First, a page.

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A dislocation is a separation of two bones where they meet at a joint. Joints are areas where two bones come together. Most dislocations can be treated in a doctor's office or emergency room. You may be given medicine to make you sleepy and to numb the area. Sometimes, general anesthesia in the operating room is needed.

When treated early, most dislocations will not result in permanent injury.

  • Injuries to the surrounding tissues generally take 3-6 weeks to heal. Sometimes, surgery to repair a torn ligament is needed.
  • Injuries to nerves and blood vessels may result in more long-term or permanent problems.

Once a joint has been dislocated, it is more likely to happen again. Follow-up with one of our orthopedic surgeons is recommended after a dislocation.
Dislocations are usually caused by a sudden impact to the joint. This usually occurs following a blow, fall or other trauma.

Symptoms of a dislocated shoulder include:

  • Intensely painful, especially if you try to use the arm or move it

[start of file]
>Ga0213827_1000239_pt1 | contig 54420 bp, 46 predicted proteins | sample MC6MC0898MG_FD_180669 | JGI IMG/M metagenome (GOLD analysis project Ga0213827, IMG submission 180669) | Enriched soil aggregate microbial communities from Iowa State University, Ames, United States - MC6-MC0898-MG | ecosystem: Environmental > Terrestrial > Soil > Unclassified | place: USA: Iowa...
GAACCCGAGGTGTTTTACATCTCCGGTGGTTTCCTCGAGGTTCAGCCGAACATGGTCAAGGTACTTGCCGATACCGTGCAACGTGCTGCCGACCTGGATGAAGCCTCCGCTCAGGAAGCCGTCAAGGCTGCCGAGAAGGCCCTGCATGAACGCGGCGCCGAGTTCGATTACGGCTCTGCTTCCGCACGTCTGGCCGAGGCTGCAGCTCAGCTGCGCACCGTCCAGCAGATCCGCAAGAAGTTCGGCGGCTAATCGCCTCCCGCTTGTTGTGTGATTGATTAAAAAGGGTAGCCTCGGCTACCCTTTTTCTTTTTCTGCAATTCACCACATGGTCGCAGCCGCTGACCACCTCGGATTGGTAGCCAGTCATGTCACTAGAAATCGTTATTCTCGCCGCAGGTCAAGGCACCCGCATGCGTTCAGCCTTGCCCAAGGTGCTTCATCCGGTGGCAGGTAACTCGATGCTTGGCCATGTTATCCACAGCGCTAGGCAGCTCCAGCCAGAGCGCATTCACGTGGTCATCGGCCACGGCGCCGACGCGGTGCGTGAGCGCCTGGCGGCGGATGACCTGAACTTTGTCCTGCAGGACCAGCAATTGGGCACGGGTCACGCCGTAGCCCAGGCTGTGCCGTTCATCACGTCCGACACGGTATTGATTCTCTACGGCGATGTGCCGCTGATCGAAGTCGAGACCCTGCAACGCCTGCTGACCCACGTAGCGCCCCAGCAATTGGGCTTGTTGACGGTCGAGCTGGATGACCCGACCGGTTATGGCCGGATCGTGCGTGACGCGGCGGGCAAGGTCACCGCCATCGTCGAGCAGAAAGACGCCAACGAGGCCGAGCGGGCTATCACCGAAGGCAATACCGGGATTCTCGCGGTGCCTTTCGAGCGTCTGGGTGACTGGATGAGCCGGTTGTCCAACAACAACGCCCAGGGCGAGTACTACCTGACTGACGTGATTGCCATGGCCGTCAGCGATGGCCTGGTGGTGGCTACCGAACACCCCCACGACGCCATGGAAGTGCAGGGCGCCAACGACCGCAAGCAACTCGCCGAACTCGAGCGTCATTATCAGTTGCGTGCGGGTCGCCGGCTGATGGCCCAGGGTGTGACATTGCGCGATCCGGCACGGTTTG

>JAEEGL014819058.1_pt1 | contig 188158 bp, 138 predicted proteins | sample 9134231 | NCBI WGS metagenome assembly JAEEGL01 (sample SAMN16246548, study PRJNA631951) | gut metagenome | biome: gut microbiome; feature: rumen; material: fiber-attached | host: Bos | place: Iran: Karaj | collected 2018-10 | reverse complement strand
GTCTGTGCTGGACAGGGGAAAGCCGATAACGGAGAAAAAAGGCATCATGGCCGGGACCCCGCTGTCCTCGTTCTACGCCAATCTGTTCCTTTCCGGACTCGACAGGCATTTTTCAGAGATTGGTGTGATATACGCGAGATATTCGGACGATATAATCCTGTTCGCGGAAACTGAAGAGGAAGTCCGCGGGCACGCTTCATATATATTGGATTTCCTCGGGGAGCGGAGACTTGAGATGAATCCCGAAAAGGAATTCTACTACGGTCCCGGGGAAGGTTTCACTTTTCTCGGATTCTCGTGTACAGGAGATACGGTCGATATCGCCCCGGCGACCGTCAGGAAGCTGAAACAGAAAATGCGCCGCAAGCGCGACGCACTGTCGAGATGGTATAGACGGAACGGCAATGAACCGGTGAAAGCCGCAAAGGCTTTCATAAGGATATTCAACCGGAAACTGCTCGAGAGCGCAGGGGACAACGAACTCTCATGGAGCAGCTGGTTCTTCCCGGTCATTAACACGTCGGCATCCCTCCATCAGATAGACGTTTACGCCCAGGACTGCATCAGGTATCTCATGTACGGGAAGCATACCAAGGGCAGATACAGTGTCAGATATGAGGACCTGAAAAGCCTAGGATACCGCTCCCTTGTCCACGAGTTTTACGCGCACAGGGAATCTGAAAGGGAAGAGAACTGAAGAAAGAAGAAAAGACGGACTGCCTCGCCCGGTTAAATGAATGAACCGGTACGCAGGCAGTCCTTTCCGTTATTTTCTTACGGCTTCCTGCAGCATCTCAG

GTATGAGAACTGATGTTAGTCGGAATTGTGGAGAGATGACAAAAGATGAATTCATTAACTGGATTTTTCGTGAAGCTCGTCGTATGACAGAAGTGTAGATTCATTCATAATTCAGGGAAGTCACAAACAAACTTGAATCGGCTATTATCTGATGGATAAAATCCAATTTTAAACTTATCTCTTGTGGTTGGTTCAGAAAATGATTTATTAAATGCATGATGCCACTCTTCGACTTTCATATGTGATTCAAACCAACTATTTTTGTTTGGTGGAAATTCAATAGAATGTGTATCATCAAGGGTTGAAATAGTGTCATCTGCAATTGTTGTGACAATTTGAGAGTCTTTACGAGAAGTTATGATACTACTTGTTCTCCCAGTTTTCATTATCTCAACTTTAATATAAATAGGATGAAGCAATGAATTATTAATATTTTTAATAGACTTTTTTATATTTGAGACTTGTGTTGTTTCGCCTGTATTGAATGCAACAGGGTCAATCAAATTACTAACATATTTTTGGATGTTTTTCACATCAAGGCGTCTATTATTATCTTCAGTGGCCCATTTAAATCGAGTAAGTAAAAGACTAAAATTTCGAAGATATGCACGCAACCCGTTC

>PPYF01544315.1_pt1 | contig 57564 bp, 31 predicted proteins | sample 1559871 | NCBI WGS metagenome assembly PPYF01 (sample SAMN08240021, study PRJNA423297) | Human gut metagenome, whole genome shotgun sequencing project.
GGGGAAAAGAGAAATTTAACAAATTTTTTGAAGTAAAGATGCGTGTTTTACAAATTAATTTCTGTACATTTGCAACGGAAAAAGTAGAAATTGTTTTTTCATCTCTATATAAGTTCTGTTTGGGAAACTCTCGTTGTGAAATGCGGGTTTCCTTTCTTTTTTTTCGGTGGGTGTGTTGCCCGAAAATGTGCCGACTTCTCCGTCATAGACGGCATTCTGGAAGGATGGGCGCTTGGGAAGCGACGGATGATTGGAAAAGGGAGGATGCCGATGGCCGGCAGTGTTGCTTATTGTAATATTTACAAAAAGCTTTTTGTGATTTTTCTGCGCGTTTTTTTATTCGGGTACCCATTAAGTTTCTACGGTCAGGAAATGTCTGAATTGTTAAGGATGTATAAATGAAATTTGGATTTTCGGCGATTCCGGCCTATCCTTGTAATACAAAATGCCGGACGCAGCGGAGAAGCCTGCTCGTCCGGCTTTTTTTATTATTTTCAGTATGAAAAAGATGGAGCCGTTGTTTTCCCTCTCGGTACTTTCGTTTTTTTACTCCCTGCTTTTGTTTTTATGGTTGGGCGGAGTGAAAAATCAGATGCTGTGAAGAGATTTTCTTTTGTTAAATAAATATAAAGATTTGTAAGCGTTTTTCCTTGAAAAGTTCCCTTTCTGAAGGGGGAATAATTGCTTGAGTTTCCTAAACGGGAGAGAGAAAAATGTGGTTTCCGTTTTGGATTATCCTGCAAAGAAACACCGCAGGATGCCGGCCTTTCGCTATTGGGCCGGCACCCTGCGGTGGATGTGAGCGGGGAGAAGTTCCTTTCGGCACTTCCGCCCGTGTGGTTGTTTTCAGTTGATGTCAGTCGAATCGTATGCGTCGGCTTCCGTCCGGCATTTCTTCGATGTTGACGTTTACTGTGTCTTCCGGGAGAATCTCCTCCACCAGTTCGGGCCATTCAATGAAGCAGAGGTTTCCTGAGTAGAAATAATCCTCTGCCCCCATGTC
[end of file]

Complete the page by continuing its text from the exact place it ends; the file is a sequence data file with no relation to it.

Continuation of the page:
• Limited in movement
  • Area is swollen or bruised
  • Visibly out of place, discolored or misshapen
  • Numbness or tingling at the joint or beyond it


Dislocated shoulders need to be treated right away, and medical care should be sought immediately, as one of our doctors will need to move the arm bone back into the shoulder socket. After the bone is repositioned, you can treat by:

  • Icing your shoulder
  • Wearing a sling
  • Taking anti-inflammatory medicine.
  • One of our doctors will likely recommend a course of physical therapy first to regain motion and strengthen the joint, after first being in a sling for a period of time
  • An MRI is usually helpful to help determine the degree of damage to the labrum and rotator cuff.
  • Significant tears of the labrum and/or rotator cuff may require surgical repair.
  • Surgery can usually be performed arthroscopically, utilizing very small incisions in a minimally invasive fashion.

To make an appointment with one of our orthopedic specialists or to learn more about our services, centers and treatment options, please call 410-448-6400.